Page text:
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PBR: Aligning company accounts and tax return filing dates. By Rebecca Benneyworth

7th Dec 2006
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Proposals to link filing of company tax returns with the filing of accounts of those companies at Companies House were floated last November in the form of a consultation document. The document aired a number of proposals, but the most controversial of these was to reduce the permitted filing period for company tax returns to either 7 months after the end of the accounting period, or failing that, 9 months after the end of the period.

Responses were made during late 2005, with some of the professional bodies publishing their responses to the consultation.

The Pre Budget Report pack includes a document which summarises the responses to that consultation, outlines the action taken following the consultation and sets out the Government’s plans to take this issue forward. The plans need also to take into account the recommendations of Lord Carter in his report in March 2006 on this subject.

Responses were almost universally critical of any attempt to shorten filing deadlines at all, and the most vocal in their criticism of this were very large companies and their advisers. Given the lack of support for this change, HMRC have decided to make no changes on this front at present, but have very definitely left that door open for further review.

Taking into account Lord Carter’s recommendations, the firm proposals are therefore to :

  • work with software developers and others to implement a joint filing facility for companies with HMRC and Companies House, as recommended by Lord Carter. This will allow companies who wish to do so to make a single electronic transmission over the internet to file their company tax return and their accounts for the public record. There is no intention to mandate joint filing at present. The combined system will use the XBRL data tagging technology recommended by Lord Carter. It is intended that this facility will be in place in plenty of time for the beginning of mandatory efiling of the company tax return in 2010; and
  • make changes in the law so that the enquiry window for most company tax returns will be linked to the date when the return is actually delivered rather than the statutory filing deadline. Special provision is likely to be needed, however, in relation to groups of companies, as effective review of returns may require that all returns for a group should be considered together, and this may be very difficult if some companies in the group file early and some much later – this could reduce the effective enquiry window to a very short period. It is planned to develop draft legislation in time for the 2007 Finance Bill to implement this.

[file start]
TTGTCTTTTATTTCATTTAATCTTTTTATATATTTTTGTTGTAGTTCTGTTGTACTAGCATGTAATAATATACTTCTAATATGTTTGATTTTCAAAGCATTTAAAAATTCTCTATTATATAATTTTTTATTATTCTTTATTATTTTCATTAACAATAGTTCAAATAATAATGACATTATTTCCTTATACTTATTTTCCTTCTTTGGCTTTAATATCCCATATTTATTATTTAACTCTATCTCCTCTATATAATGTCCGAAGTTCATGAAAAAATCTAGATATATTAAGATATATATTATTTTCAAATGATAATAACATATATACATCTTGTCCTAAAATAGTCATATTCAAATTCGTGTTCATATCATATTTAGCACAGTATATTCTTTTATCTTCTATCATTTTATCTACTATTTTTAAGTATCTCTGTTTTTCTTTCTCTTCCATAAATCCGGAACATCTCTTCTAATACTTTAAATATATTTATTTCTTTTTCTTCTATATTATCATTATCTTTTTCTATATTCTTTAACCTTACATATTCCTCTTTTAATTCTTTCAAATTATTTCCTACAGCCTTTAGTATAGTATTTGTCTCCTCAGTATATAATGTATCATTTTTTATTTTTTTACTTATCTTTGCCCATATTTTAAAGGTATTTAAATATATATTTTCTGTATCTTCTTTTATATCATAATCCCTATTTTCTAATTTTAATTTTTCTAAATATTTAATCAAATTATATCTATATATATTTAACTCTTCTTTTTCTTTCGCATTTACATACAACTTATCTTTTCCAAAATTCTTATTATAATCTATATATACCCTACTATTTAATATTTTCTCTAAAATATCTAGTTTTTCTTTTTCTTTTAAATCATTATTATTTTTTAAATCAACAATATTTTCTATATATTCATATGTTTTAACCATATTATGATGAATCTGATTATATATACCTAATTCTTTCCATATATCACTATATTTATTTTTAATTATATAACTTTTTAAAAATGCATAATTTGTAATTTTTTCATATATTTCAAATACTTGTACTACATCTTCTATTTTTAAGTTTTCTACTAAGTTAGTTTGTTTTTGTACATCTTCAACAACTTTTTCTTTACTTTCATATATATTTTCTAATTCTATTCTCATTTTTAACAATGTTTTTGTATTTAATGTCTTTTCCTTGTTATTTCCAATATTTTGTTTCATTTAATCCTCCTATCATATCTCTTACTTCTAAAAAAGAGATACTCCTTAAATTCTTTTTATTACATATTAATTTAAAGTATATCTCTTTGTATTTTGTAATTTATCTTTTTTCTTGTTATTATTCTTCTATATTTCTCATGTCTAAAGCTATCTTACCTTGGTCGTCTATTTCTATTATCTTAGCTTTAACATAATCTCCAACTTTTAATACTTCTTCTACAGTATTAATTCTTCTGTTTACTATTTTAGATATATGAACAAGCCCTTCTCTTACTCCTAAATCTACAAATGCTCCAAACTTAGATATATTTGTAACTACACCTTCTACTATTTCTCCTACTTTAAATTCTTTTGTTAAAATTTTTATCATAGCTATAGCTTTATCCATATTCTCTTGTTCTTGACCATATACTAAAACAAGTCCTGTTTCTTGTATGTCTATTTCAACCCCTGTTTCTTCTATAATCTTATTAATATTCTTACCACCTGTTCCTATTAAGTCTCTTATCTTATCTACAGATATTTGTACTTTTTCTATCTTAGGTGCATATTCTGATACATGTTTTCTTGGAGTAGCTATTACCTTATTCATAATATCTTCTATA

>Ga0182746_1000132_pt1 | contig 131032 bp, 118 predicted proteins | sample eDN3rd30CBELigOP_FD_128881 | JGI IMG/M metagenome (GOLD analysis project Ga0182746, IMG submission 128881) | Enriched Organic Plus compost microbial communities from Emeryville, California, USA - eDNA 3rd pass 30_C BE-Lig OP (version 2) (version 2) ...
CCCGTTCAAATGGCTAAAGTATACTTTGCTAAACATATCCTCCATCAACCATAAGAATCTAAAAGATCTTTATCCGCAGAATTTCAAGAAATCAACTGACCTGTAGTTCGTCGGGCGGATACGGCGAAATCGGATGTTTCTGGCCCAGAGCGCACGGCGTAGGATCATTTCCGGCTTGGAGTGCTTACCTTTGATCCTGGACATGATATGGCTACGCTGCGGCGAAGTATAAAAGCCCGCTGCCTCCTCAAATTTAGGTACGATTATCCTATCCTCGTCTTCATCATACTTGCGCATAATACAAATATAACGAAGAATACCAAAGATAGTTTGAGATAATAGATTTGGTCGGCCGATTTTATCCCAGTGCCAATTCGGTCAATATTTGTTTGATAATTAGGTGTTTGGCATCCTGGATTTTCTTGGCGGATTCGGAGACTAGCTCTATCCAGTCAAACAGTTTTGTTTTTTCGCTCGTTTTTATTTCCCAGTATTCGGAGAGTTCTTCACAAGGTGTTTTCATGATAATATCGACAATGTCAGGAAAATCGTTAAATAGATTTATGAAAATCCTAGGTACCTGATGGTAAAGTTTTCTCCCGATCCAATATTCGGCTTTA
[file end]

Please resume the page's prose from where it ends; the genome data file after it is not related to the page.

These changes together should encourage earlier filing, without the need to legislate for this. Government has already indicated that any legislation to require earlier filing of company tax returns, if made, would align to the payment date of 9 months after the end of the period, and would necessarily exclude large companies, given their very strong objections and the amount of disruption it would cause for them. The door on legislation to shorten the filing period has, however, quite definitely been left open, as indicated in paragraph 1.3 of the report:

“Voluntary early filing will offer a number of benefits, particularly earlier certainty and a more integrated process. The Government is leaving open the option of aligning the paying and filing dates in law if there is a significant shift towards earlier filing and if further analysis confirms that there are efficiency gains for all parties to be obtained from legislative alignment.”

At present, there are gains only to government from shortening the filing period, so this proposal will lie dormant for the immediate future.

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